Local Nonprofits, Health Officers React to Health Care Ruling
In Baltimore County, there are mixed reactions to the Supreme Court ruling.
Baltimore-area hospital CEOs and health care providers sounded off on the Supreme Court's decision to uphold the Affordable Health Care Act.
"I'll be honest. My initial reaction was kind of shock because I didn't expect that the entire act would be upheld, but I was incredibly pleased, because I am an absolute believer that we must redesign our health care system," said Dr. John Chessare, president of GBMC HealthCare. "It is letting down the American people."
Chessare detailed what the decision means for Greater Baltimore Medical Center in a post on the hospital's blog. Chessare worked in Massachusetts during then-Gov. Mitt Romney's campaign for a similar bill on the state level and said he was "proud" of Romney's work there, saying it reduced costs for small businesses.
In a press conference today, Romney argued that the federal law is "bad policy," ABC News reports.
"I don't quite understand why he is stepping away from the wonderful work he did in Massachusetts," Chessare said. "The solution of leaving the present system intact and somehow coming up with a miracle plan for people to pay for care is very silly."
Jeff Richardson, executive director of Mosaic Community Services, was in Washington, D.C. at a conference on behavoiral health services a few blocks away from the Supreme Court.
"It was pretty wild," Richardson said of the atmosphere in Washington Thursday morning. "People were either excited or terrified."
Mosaic provides mental health and addiction services to people throughout Baltimore City and Baltimore County.
What the bill did for their organization is to help make their services more accessible to people who don't have insurance.
Many of Mosaic's clients do not have insurance, so they would be seeking treatment in hospitals, or would not be receiving proper treatment, he said.
"We're paying for these services in one way or another," he said. "They're ending up emergency rooms or prison and just costing us money elsewhere."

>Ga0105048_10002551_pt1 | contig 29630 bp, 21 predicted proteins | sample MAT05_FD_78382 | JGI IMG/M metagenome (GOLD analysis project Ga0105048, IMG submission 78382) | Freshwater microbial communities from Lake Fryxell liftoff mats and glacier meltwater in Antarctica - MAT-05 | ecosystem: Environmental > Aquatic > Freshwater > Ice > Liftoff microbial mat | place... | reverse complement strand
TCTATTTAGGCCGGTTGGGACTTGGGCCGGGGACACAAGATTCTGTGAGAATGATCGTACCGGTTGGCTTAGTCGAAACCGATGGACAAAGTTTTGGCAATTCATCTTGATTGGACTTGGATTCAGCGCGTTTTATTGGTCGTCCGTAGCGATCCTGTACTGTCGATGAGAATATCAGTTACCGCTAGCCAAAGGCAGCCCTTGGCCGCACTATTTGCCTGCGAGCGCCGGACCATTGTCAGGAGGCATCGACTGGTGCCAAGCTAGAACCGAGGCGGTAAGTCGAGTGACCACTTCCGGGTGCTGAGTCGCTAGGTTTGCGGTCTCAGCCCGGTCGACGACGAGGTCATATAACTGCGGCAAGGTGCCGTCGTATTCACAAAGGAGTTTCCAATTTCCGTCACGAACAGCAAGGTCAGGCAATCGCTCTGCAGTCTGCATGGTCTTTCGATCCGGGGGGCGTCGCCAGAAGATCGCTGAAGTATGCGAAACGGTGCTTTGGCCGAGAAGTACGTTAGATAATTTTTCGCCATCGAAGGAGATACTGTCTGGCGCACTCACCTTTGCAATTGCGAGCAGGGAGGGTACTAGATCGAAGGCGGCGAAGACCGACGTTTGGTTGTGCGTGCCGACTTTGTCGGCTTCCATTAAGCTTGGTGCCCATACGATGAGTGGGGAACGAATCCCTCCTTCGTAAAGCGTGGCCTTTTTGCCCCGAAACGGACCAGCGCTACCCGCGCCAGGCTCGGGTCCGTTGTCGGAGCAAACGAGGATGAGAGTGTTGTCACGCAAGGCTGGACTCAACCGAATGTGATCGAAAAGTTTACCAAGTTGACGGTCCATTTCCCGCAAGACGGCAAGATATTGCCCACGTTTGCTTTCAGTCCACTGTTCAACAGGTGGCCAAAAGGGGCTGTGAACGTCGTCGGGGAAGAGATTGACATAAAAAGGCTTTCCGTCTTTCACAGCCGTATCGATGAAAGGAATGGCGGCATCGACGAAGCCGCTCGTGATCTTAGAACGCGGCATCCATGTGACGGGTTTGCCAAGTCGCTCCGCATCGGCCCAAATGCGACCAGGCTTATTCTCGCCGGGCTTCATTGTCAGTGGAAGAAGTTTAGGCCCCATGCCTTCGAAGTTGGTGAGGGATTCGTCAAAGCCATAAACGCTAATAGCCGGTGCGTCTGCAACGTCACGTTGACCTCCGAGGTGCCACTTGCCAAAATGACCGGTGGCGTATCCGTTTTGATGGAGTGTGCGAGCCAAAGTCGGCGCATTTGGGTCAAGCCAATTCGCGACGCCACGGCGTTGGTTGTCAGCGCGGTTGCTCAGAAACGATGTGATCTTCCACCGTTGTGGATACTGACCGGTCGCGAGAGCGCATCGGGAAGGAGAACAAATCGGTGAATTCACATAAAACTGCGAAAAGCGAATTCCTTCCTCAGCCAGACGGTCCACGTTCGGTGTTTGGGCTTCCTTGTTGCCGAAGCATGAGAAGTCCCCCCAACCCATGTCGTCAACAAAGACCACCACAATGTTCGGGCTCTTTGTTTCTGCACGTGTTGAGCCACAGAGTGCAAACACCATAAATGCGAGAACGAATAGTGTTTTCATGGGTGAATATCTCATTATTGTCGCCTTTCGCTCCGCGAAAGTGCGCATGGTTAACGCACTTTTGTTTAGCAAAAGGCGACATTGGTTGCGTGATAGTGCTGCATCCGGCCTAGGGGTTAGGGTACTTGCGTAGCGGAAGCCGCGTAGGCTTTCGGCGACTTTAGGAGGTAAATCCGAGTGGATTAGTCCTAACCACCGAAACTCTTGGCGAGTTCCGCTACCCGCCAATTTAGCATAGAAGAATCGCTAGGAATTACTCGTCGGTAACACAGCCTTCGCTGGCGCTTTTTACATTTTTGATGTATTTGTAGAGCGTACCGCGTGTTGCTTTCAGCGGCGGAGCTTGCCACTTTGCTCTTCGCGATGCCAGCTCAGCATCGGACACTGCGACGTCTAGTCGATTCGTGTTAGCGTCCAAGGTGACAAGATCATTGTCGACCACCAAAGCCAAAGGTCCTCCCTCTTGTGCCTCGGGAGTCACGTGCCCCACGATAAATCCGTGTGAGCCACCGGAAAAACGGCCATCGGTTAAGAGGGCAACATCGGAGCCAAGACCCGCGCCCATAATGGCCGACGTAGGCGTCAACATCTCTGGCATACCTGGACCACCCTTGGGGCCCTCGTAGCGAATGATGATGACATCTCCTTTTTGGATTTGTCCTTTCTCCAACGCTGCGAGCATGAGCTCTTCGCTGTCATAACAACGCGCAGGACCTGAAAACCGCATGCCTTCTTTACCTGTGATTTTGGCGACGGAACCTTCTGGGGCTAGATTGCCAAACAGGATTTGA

The law also elevated mental health services to the same level as other health services. Currently an insurance provider will typically charge a person on an increasing sliding scale the more often they seek mental health treatment such as therapy. This is different from costs for visits to a primary care physician, because the basic cost of a co-pay does not increase for the number of visits.
Richardson said he is glad the law is providing parity between types of health services.
"Your brain is a part of your body and a vital organ that should be treated the same as every other part of your body," he said.
Officials from organizations that aim to serve Baltimore County's less fortunate population cheered the Supreme Court's decision.
"I believe that that a sign of a great society is how well it takes care of individuals [compared to] how people take care of themselves," said Ed Hartman, executive director of Reisterstown's Community Crisis Center. Hartman said this is only his opinion, and not an official position of the center, which helps needy Northwest Baltimore County residents with food, medical and financial assistance.
"In terms of a trickle up effect, with everybody having some means of health care, it will hold down the cost for those fortunate enough to have it," he said.
The executive director of Jewish Community Services, which provides counseling, career assistance, monetary and food assistance to local residents, said her organization always supports legislation that helps people access services they need.
"We have seen the positive impact of the Affordable Care Act, including seniors benefiting from the improvement in coverage for their prescription medications and young adults being to remain on their parents’ health care plans," said JCS Executive Director Barbara Levy Gradet via email. "It is vital for our government to make it possible for people to access health care services."